These Are Some of the Most Exciting Areas in Sleep Research

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Researchers are constantly mining the sleeping field (no pun intended). One does not have to look far to find studies on how much sleep we need, when we should be sleeping, how we should be sleeping or which countries sleeps best. Even with all this information, there remain many unknowns. I took a look at some of the trends in sleep research, from the prescription drug field to simple changes in our diet, to uncover what are currently the most fascinating discoveries in the world of slumber.

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Stress interferes with our body in many ways, and sleep is no exception. In fact, stress is often the main catalyst for many sleep issues, be it is personal stress, physical stress or a stressful event. New research from a research group led by Mahesh K. Kaushik and Yoshihiro Urade of the International Institute for Integrative Sleep Medicine (WPI-IIIS), University of Tsukuba has discovered the potential benefits of octacosano, which is found in sugarcane. According to the University of Tsukbua, “octacosanol reduces stress and restores stress-affected sleep back to normal.” While clinical studies have not been completed, the research performed thus far is looking promising.

You Sleep How You Eat

It should come as no surprise that what you eat directly impacts how you sleep (lest you forget the restless nights post late-night nachos from years past). Recent research shows that increasing your intake of fiber and forgoing the saturated fats and sugar will aid not only how long you sleep, but how quickly you fall asleep. One study in particular monitored the sleep habits of 26 adults for 5 nights. Controlled, high protein, fiber-rich foods were served for the first 4 days, then on day 5 participants were allowed a “free” menu, where they could eat what they wanted. The controlled nights yielded sleep benefits that were twice that of the “free” night, participants fell asleep twice and fast and experienced a more restful night of slumber. It’s yet another reason to ramp up the healthy proteins and fiber (think lentils, legumes, dark leafy greens) daily.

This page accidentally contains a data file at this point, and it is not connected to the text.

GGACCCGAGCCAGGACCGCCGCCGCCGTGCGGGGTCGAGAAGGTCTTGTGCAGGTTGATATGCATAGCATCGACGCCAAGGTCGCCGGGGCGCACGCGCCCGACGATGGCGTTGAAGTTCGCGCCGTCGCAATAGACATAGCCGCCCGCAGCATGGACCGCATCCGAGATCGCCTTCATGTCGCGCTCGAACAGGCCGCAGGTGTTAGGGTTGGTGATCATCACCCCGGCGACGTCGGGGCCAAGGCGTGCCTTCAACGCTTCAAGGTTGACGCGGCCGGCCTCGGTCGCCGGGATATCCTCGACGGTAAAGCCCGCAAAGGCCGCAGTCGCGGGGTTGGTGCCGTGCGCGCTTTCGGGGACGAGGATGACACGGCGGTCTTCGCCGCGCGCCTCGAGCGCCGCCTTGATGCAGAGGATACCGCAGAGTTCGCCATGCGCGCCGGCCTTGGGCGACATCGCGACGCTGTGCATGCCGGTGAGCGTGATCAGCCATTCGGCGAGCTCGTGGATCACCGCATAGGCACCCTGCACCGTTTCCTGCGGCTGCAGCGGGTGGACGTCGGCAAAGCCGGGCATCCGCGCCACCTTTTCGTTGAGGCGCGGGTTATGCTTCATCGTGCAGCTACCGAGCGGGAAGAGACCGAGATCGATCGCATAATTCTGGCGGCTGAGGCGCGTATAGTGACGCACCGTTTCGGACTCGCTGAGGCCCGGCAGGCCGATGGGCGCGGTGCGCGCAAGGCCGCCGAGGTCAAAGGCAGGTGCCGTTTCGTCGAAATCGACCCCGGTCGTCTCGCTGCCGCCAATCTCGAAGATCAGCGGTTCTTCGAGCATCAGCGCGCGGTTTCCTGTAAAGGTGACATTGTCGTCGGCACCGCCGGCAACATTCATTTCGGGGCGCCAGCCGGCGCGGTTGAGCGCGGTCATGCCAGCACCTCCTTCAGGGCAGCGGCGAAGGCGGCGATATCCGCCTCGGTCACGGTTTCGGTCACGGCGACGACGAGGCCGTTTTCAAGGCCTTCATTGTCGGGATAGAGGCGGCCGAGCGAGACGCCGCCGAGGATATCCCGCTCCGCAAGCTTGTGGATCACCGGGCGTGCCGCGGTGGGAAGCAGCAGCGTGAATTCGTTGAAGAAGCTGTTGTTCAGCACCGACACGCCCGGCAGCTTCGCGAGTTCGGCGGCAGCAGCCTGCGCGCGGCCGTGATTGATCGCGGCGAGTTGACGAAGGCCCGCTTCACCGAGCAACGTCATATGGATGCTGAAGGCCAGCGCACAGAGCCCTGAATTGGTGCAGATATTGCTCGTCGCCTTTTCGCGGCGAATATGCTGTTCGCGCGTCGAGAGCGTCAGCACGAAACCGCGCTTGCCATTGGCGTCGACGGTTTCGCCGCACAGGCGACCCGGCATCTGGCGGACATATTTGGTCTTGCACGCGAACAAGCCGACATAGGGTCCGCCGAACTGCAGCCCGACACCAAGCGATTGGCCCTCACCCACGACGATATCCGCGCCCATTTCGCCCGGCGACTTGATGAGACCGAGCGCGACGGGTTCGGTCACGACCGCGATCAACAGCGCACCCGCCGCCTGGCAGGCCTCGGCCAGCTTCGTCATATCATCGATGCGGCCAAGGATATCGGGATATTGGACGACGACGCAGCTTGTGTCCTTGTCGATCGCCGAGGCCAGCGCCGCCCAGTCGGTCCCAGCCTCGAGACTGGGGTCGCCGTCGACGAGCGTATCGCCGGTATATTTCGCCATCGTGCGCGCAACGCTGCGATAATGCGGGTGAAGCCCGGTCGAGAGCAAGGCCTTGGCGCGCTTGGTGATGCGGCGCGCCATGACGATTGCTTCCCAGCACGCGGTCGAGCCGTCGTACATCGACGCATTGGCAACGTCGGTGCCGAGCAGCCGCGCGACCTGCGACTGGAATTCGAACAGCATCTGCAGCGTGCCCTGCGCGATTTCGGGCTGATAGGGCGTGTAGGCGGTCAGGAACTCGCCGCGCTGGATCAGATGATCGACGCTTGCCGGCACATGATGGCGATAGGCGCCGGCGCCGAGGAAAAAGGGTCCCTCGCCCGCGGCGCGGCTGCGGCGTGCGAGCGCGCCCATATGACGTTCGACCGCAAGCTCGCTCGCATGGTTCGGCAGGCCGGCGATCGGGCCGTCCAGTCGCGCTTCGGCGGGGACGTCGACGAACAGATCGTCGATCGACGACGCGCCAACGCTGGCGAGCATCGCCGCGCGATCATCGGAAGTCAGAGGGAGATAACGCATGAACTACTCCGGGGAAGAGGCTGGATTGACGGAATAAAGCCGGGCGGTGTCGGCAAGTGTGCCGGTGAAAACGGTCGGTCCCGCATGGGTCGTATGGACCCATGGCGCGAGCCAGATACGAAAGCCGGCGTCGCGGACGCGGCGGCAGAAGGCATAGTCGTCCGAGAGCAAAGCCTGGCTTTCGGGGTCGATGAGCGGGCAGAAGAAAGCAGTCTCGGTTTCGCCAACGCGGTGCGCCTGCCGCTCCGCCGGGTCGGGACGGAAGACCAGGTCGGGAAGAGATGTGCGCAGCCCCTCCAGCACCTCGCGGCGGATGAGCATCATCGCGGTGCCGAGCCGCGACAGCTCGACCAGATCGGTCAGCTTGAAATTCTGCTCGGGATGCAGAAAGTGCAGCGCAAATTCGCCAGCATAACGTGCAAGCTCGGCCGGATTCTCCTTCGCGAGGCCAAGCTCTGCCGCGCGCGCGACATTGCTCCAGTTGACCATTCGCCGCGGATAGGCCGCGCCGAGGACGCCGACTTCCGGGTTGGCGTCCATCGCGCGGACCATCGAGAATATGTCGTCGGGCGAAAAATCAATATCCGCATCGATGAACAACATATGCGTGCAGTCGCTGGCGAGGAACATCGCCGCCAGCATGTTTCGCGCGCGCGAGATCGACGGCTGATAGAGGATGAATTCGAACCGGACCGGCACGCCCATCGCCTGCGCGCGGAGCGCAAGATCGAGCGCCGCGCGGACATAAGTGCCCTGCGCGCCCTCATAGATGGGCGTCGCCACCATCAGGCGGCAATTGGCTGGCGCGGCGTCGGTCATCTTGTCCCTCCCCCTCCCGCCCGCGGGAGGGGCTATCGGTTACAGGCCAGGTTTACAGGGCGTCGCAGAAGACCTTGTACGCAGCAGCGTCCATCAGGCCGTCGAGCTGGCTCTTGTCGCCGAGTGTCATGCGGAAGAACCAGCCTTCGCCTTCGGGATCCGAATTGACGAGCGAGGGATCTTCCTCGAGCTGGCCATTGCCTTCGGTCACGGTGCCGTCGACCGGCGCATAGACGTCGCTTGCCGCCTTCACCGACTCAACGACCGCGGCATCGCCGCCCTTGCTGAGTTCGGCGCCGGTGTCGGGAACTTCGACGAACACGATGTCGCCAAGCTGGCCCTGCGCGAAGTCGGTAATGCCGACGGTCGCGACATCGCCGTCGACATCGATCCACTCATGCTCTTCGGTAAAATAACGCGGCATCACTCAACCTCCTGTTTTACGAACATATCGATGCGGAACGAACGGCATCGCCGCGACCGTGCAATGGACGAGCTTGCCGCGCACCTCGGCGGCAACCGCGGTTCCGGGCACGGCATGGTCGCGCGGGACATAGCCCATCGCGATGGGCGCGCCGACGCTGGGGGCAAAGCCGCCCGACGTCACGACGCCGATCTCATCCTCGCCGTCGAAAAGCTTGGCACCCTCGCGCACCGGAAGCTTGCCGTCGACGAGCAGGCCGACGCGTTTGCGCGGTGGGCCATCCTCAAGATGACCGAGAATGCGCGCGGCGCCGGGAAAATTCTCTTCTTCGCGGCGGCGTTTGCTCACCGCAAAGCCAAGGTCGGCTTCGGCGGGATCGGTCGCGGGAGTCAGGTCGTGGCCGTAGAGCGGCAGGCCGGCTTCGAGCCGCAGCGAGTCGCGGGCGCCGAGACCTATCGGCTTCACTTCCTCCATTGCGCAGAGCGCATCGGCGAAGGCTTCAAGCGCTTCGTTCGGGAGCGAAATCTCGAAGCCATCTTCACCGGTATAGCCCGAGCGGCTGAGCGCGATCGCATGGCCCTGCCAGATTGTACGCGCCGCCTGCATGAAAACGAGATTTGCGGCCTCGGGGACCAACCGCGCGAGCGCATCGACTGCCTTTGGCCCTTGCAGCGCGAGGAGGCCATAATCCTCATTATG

Sleep to Retain New Information

When learning something new, additional rest can help you keep mind sharp. When we sleep, our body sorts through our experiences from the day, retaining what most is more important and shedding information we may no longer need. Sleep allows us to commit things to memory. So instead of pushing through the yawns or cramming late night, do what you can and go to bed early. Allow your efforts to sink in while you rest.

Beauty Sleep

Beauty sleep has become all the rage of late, and for good reason. After Arianna Huffington released her book, The Sleep Revolution, where she, backed by scientific research, touts the benefits of sleep not just for our aesthetics, but for our overall wellbeing, the beauty industry followed suit. Now you can find an array of skincare products, from masks to moisturizers, that are formulated to work while you sleep. Killing two birds as they say, or as I say, a win-win.

Related: Is Beauty Sleep Real?

The research continues to prove sleep’s importance and supports the evidence that it’s not something that can be sacrificed consistently. But we are now seeing how sleep positively and negatively impacts our overall health, confirming it to be a vital component to the wellness equation.

Amanda Gomes

Amanda Carter Gomes is a writer and editor living in Seattle. She spent much of her early career working marketing and as a creative consultant. Most recently Amanda launched and edits The Fold, an online publication for "women of an uncertain age and particular attitude" to fill the gap in content focused on women beyond the millennial age range.

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